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Friday, April 14, 2006

Inflation and Globalization

Do you believe that globalization is putting downward pressure on wages? If so, the IMF says you are right. New Economist finds new IMF research supporting the idea that globalization reduces inflation:

New Economist: IMF: How has globalisation affected inflation?: A fascinating new IMF analysis of the impact of globalisation on inflation has just been published as Chapter 3 of the latest World Economic Outlook. This chapter, How Has Globalization Affected Inflation? (PDF), provides "robust support for the global competition hypothesis", with greater trade integration and foreign competition seeing falling import prices. There have also been greater restraints on domestic price and wage growth in sectors more exposed to international competition, such as textiles and electronics. However "the direct effect of globalization on inflation through import prices has in general been small in the industrial economies"...

Soundbites and a webcast with Thomas Helbling, IMF Deputy Division Chief are now available online. So too is the transcript from yesterday's WEO launch. Raghu Rajan, IMF Economic Counselor and Director of Research, summarised the chapter's findings thus:

Chapter III, entitled "How has Globalization Affected Inflation?" finds that globalization has held down inflation in the past decade in a number of ways. Most people think of globalization reducing inflation by reducing the price of imported goods. This has been important at times. ...But in normal times, it is not as important as most people think. In fact, at this point, because of higher oil and commodities prices, imports are adding to headline inflation in most industrial countries.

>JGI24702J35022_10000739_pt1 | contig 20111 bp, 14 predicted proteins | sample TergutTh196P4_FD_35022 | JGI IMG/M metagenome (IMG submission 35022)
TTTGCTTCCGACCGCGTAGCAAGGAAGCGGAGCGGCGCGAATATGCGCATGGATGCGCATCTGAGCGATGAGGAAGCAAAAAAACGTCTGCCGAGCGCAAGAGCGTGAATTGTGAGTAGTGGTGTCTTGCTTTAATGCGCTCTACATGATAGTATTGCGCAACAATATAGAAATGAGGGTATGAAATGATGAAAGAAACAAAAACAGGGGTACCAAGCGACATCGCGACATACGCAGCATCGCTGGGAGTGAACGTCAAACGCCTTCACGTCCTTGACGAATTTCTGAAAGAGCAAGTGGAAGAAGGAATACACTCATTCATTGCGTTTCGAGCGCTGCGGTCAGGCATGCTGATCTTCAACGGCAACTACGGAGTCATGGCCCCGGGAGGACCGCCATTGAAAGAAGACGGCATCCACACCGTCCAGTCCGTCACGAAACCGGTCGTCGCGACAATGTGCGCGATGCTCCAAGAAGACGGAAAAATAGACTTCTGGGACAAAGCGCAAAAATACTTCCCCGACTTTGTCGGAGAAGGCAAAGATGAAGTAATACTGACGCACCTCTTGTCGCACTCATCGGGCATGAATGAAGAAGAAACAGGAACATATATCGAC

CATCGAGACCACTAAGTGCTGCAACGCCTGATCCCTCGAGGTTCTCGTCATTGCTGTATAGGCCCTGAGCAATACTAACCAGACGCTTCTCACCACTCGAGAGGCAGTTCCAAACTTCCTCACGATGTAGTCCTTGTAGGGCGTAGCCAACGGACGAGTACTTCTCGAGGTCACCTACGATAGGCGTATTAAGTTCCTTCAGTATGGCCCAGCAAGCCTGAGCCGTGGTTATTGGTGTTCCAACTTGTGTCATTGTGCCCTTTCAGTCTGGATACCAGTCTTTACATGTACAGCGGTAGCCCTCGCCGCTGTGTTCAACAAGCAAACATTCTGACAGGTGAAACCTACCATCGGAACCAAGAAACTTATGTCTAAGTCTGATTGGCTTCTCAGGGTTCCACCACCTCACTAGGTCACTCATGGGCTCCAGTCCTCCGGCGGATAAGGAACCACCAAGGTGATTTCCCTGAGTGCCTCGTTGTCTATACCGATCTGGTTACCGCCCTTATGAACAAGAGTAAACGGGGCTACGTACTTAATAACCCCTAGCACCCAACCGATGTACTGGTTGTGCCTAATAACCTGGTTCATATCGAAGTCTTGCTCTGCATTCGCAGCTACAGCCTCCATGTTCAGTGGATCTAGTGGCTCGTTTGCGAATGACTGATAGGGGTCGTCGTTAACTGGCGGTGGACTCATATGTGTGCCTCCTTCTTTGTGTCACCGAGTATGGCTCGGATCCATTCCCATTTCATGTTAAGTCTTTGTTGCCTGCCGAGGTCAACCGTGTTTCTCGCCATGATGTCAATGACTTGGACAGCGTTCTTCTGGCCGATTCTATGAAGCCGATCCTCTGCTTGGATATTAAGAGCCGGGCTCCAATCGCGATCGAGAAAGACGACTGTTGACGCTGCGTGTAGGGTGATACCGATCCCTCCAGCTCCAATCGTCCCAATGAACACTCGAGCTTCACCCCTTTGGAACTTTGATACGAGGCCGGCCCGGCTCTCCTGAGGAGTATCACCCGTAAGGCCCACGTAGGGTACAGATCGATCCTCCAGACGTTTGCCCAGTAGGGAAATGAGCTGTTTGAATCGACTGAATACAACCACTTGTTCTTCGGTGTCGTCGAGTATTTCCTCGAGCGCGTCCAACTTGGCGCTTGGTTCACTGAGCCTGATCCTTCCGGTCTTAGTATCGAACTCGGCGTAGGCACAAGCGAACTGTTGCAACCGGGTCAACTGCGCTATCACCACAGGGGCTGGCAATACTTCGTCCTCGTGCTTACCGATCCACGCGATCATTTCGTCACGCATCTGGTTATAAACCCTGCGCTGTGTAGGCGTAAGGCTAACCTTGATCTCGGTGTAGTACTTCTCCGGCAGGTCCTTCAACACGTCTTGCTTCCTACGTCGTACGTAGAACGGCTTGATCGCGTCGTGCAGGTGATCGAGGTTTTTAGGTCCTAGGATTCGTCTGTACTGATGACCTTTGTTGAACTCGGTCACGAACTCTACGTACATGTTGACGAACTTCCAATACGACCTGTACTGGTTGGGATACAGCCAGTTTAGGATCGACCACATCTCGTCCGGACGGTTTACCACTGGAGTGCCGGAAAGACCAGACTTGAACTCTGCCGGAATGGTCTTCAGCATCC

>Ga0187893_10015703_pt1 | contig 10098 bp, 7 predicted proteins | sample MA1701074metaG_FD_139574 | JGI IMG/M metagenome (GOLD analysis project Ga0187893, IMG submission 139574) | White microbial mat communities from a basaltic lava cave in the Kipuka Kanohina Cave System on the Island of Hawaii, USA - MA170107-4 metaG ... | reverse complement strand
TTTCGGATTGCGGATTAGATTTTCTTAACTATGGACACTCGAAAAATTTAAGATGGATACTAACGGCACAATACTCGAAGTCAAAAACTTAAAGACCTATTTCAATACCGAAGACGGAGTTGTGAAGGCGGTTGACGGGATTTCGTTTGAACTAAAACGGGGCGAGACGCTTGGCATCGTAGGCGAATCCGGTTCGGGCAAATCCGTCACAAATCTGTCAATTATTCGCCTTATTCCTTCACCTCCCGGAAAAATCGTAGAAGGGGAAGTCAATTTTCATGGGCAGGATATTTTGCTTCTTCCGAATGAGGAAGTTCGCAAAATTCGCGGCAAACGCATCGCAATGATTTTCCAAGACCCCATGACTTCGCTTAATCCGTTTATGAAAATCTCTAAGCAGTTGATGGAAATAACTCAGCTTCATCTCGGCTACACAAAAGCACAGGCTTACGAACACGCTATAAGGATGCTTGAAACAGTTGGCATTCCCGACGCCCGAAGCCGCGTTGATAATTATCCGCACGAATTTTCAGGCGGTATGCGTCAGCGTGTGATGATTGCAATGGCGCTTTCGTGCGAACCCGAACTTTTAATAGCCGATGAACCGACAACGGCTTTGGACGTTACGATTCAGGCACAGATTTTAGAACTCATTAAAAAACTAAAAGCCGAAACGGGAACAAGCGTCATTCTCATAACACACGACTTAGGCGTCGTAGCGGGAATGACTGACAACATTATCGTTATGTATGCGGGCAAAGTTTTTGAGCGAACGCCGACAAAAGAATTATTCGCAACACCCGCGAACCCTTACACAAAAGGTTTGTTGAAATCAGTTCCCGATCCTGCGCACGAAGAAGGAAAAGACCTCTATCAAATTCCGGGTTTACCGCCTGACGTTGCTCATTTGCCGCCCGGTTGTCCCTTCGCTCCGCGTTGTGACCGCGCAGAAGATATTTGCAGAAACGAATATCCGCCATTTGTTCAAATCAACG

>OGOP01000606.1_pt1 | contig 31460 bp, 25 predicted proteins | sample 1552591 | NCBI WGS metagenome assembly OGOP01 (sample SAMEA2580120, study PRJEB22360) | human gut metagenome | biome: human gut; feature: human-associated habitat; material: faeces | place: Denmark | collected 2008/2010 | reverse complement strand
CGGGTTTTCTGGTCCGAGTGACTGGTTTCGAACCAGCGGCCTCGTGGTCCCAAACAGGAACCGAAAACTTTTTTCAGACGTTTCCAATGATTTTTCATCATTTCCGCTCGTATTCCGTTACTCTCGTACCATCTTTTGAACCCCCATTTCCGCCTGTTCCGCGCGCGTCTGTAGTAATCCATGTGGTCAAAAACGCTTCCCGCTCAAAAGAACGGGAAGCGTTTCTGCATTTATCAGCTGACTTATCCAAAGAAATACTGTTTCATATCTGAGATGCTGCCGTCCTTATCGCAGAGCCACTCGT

Other channels through which globalization works have been more important and perhaps more consistently present. First, globalization may lower the inflationary response to domestic capacity constraints. Put another way, a sudden expansion in demand for goods now translates into higher imports rather than into higher prices...

Second, foreign competition has constrained wage increases in industries most open to global competition, and even lowered the sensitivity of wages to productivity increases. Of course, this does not mean globalization necessarily lowers wages, because it also spurs productivity growth itself. Nevertheless, the effect of globalization on wages will become an increasingly debated issue, especially as the share of labor income in total output of developed countries continues to fall.

The chapter concludes that despite being helpful in the past, globalization may not continue to be a crutch for central bankers to lean on. Spare capacity is decreasing worldwide, and tight domestic labor markets can also attenuate the effects of global competition on wages. Central bankers must, therefore, be prepared for their jobs to become more difficult in the period ahead.

    Posted by on Friday, April 14, 2006 at 09:29 AM in Economics, Inflation, International Finance, International Trade | Permalink  TrackBack (0)  Comments (47)


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